There is still strong support for Erdogan by people who believe AKP can still deliver. 

“We are very hopeful about the elections. We just came here to see who is this Imamoglu because our path and choice is solid: We say AK Party,” said one man, who did not want to give his name.

With the Istanbul local election the closest in decades, the outcome could be in the hands of the pro-Kurdish HD Party.

​HDP strategy

Erdogan accuses the HDP of being a terrorist party, claiming it’s linked to the outlawed Kurdish separatist group the PKK, a charge the party denies.

Since the 2015 collapse of peace talks with the PKK, thousands of HDP officials have been arrested, along with elected mayors, parliamentary deputies, and its leaders.

Ahead of the local elections, the HDP says the crackdown has intensified, particularly in western cities.

The growing pressure saw the party, in a surprise move, decide not to contest mayoral elections in Turkey’s main western cities, focusing its efforts in the predominantly Kurdish region.

“This pressure we are facing of arrests means we have to come up with new methods to resist,” said Ertugrul Kurkcu, honorary president of the HDP.

“That is why in the seven main western cities outside the Kurdish region, we are calling on our supporters to vote for the opposition to help voters defeat Tayyip Erdogan,” he said.

He said “our supporters are voting for the opposition not because they like them, but for the strategic reason of defeating Erdogan.”

 

WATCH: Turkey’s Opposition Hopes to Capitalize on Erdogan’s Woes

​Second largest opposition party

The HDP is Turkey’s second largest opposition party and accounts for as much as 10 percent of the vote in Turkey’s main cities. However, it is far from certain that all its party supporters will heed their leadership’s call to back the CHP opposition.

“The HDP’s supporters, there are secular people, liberals and of course in the party, there are conservative, religious, and rightist Kurds,” said professor Baris Doster of Marmara University.

“I think that the liberals, the seculars, the social democrat supporters of HDP, they will vote for the opposition CHP,” he said. “The conservatives, the rightist voters of the HDP, will vote for Erdogan’s party, or they will stay at home.”

The HDP is working hard to persuade its supporters to go to the polls Sunday and vote against Erdogan’s AKP.

“Some supporters were unhappy about the decision not to stand for office,” said Gul Demir HDP’s co-leader of Istanbul’s Kadikoy district.

“However, I believe in this election campaign period we could explain ourselves to our base. In Turkish we have a saying, ‘great minds think alike.’ What is obvious is that we have entered a very heavy fascist system. It feels like the last exit before the bridge.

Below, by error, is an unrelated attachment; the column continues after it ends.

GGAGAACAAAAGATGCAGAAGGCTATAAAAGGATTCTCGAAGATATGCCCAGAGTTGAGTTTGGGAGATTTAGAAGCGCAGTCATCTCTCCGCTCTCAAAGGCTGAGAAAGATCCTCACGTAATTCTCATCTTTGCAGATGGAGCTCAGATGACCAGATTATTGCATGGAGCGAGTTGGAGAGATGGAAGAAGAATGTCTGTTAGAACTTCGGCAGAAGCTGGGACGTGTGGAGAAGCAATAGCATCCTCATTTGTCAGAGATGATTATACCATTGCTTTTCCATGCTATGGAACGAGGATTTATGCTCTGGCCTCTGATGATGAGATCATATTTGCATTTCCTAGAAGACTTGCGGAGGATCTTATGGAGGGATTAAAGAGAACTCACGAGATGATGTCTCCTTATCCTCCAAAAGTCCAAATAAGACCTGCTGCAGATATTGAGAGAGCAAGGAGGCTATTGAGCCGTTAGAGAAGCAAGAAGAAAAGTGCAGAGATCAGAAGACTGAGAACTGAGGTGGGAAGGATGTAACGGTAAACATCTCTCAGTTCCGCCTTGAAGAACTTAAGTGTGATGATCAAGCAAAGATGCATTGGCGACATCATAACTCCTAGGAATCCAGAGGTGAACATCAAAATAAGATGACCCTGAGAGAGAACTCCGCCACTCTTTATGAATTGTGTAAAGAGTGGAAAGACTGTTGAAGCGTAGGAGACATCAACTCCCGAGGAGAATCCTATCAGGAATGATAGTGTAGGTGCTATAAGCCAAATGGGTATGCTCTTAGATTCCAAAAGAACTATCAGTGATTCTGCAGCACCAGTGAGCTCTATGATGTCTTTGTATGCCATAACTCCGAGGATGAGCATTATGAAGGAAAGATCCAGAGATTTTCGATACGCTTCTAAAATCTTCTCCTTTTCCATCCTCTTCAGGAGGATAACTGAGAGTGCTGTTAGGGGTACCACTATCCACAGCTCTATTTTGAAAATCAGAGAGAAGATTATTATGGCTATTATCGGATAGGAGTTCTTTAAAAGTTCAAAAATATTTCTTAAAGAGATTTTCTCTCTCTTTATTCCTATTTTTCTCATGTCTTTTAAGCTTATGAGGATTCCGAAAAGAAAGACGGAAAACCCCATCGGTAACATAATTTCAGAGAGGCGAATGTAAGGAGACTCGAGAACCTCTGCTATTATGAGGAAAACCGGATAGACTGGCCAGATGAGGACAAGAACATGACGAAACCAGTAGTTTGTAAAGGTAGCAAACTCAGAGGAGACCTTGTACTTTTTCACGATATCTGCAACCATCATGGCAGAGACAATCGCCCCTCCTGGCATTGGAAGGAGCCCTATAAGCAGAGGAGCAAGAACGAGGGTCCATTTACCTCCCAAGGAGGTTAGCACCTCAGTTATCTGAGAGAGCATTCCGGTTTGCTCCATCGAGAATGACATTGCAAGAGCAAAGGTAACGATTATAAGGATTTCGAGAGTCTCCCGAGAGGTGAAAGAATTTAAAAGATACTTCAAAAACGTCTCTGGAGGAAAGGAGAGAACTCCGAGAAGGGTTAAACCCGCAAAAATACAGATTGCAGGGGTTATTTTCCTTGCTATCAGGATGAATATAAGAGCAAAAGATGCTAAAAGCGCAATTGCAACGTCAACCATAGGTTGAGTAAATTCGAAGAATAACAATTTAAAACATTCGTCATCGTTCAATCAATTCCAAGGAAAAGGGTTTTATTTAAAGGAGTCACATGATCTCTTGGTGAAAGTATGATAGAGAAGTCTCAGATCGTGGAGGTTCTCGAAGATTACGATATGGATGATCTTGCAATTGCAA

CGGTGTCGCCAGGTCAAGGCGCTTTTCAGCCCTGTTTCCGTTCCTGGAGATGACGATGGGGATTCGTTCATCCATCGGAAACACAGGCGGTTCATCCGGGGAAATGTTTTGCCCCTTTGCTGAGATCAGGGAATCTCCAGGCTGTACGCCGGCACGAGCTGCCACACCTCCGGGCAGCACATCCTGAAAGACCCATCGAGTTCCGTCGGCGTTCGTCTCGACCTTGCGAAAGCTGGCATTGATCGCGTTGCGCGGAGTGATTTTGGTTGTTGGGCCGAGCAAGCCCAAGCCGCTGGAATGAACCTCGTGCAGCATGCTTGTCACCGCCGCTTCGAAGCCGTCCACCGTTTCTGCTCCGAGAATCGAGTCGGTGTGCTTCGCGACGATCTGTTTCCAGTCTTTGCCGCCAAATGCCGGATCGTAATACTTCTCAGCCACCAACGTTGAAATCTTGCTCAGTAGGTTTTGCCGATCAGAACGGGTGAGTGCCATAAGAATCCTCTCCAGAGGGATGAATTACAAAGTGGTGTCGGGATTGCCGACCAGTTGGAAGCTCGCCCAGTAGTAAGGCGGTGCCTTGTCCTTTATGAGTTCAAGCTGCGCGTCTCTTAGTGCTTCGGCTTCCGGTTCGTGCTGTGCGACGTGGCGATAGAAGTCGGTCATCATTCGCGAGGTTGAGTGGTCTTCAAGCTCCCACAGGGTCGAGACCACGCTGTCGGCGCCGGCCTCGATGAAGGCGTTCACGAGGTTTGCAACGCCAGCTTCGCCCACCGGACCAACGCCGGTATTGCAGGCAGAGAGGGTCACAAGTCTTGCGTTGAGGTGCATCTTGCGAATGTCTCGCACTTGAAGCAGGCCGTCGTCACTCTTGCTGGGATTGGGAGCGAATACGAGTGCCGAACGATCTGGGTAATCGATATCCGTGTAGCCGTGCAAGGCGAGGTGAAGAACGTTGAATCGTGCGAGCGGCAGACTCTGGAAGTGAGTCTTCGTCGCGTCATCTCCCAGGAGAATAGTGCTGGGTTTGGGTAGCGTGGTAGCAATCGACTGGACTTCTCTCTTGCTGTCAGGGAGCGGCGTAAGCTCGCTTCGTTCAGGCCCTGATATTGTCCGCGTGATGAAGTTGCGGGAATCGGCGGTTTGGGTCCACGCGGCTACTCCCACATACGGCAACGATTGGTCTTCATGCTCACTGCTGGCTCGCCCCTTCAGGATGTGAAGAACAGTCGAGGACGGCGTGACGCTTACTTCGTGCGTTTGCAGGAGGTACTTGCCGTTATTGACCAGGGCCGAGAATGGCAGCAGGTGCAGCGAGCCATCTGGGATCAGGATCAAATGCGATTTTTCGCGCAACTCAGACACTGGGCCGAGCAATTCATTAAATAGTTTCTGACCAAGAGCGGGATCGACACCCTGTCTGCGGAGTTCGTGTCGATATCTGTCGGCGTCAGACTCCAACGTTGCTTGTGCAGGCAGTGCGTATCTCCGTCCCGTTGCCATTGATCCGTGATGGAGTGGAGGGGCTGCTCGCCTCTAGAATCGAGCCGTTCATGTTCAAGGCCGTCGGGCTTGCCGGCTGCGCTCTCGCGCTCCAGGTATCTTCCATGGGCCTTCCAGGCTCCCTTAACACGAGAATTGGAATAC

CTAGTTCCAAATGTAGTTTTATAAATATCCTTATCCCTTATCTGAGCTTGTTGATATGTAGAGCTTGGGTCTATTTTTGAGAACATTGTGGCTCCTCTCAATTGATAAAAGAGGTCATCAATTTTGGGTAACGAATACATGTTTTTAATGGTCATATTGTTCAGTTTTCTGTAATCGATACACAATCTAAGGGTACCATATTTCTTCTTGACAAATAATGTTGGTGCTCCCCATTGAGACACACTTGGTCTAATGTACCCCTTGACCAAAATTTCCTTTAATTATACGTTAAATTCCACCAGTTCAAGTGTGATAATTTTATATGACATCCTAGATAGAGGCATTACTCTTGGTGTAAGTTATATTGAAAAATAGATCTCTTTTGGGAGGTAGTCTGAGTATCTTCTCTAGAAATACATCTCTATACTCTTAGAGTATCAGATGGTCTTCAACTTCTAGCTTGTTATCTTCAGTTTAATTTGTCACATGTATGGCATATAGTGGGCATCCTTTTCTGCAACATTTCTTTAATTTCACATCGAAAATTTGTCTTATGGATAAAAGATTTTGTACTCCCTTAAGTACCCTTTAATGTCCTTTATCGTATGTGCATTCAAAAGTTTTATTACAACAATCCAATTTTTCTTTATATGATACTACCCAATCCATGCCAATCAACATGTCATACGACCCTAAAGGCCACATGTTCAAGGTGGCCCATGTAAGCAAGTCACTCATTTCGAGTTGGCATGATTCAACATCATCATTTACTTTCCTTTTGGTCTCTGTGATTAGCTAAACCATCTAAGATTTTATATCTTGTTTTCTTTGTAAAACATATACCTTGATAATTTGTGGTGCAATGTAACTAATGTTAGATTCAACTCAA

“If we lose these elections, if we don’t strike a blow to Erdogan, I don’t believe there will be elections in Turkey again,” Demir said.

Радник Трампа застеріг інші країни від військової підтримки Мадуро

Радник президента США з національної безпеки Джон Болтон попередив 29 березня, що дії російської влади і режиму Мадуро можуть спричинити дестабілізацію обстановки в регіоні, де розташована Венесуела. Про це повідомляє «Голос Америки».

Болтон заявив, що адміністрація Білого дому засуджує використання Ніколасом Мадуро іноземної військової сили в спробі утриматися при владі. За словами радника президента США, йдеться про прибуття російських військовослужбовців і російських військових вантажів до Венесуели.

Використання режимом Мадуро військової допомоги призведе до подальших репресій проти народу Венесуели та сприятиме наростанню економічної кризи, наголосив Джон Болтон. Він закликав армію Венесуели виконувати конституційні обов’язки щодо захисту громадян своєї країни.

Радник Трампа вказав: «Ми рішуче застерігаємо сили, що знаходяться за межами Західної півкулі, від розгортання військових засобів у Венесуелі або в інших частинах регіону з метою… розширення військових операцій. Ми розглядаємо такі провокаційні дії як пряму загрозу… миру і безпеці в регіоні».

Москва заявляє, що прибуття російських військових у Венесуелу не є загрозою ні для кого. «Росія не змінює баланс сил у регіоні, Росія нікому не погрожує», – сказала 28 березня речниця МЗС Росії Марія Захарова.

У Вашингтоні раніше назвали появу російських військових у Венесуелі «небажаною провокацією». Президент США Дональд Трамп заявив, що Росія повинна «забратися» з Венесуели.

24 березня в столицю Венесуели Каракас прибули два літаки Міністерства оборони Росії. За інформацією ЗМІ, цими літаками до Венесуели були доставлені до сотні російських військових, у тому числі начальник генштабу Сухопутних сил, і близько 35 тонн вантажу. Тоді про цілі прибуття росіян не повідомляли.

26 березня агентство Reuters повідомило, що серед російських військових, перекинутих до Венесуели, є фахівці сил спеціального призначення, зокрема з кібербезпеки.

Захарова в той день заявила, що перебування російських фахівців у країні регулюється угодою про військово-технічне співробітництво, яке Москва і Каракас підписали в 2001 році.

У Венесуелі триває політична криза. США підтримують Хуана Гуайдо, а Росія вважає легітимним президентом Ніколаса Мадуро.

Під Києвом горить підприємство з виготовлення армійського обмундирування, жертв немає – ДСНС

У селищі Ворзель у Київській області 29 березня о 20:05 спалахнула пожежа в будівлі приватного підприємства з виготовлення армійського обмундирування, повідомляє Державна служба України з надзвичайних ситуацій.

«Жертв та постраждалих немає. До гасіння залучено 35 чоловік особового складу та 7 одиниць техніки ДСНС», – ідеться в повідомленні.

За даними рятувальників, площа загоряння становить 1500 квадратних метрів.